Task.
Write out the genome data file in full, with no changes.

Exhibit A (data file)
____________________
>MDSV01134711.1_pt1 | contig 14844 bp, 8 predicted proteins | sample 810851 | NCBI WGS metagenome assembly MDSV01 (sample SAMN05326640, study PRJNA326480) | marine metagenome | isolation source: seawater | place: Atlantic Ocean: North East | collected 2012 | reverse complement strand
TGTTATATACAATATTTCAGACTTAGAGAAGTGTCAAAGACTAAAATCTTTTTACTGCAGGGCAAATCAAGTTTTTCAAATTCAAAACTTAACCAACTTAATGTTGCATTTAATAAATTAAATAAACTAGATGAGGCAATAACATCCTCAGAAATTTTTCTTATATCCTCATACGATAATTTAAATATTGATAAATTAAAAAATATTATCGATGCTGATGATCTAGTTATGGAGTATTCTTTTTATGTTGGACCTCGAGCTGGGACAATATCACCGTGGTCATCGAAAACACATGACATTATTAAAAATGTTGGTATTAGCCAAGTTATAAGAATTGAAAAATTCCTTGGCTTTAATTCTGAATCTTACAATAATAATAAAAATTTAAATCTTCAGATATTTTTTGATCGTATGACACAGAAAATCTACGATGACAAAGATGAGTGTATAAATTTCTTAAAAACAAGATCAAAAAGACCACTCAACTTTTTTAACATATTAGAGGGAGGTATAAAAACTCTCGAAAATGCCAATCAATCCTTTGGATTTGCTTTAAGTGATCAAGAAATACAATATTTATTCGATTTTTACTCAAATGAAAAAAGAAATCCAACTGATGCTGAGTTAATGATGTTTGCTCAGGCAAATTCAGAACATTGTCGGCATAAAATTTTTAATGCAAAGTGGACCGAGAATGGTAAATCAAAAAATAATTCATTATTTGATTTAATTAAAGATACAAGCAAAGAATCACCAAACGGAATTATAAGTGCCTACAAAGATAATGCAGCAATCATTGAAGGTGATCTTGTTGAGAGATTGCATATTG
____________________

>MDSV01134711.1_pt1 | contig 14844 bp, 8 predicted proteins | sample 810851 | NCBI WGS metagenome assembly MDSV01 (sample SAMN05326640, study PRJNA326480) | marine metagenome | isolation source: seawater | place: Atlantic Ocean: North East | collected 2012 | reverse complement strand
TGTTATATACAATATTTCAGACTTAGAGAAGTGTCAAAGACTAAAATCTTTTTACTGCAGGGCAAATCAAGTTTTTCAAATTCAAAACTTAACCAACTTAATGTTGCATTTAATAAATTAAATAAACTAGATGAGGCAATAACATCCTCAGAAATTTTTCTTATATCCTCATACGATAATTTAAATATTGATAAATTAAAAAATATTATCGATGCTGATGATCTAGTTATGGAGTATTCTTTTTATGTTGGACCTCGAGCTGGGACAATATCACCGTGGTCATCGAAAACACATGACATTATTAAAAATGTTGGTATTAGCCAAGTTATAAGAATTGAAAAATTCCTTGGCTTTAATTCTGAATCTTACAATAATAATAAAAATTTAAATCTTCAGATATTTTTTGATCGTATGACACAGAAAATCTACGATGACAAAGATGAGTGTATAAATTTCTTAAAAACAAGATCAAAAAGACCACTCAACTTTTTTAACATATTAGAGGGAGGTATAAAAACTCTCGAAAATGCCAATCAATCCTTTGGATTTGCTTTAAGTGATCAAGAAATACAATATTTATTCGATTTTTACTCAAATGAAAAAAGAAATCCAACTGATGCTGAGTTAATGATGTTTGCTCAGGCAAATTCAGAACATTGTCGGCATAAAATTTTTAATGCAAAGTGGACCGAGAATGGTAAATCAAAAAATAATTCATTATTTGATTTAATTAAAGATACAAGCAAAGAATCACCAAACGGAATTATAAGTGCCTACAAAGATAATGCAGCAATCATTGAAGGTGATCTTGTTGAGAGATTGCATATTG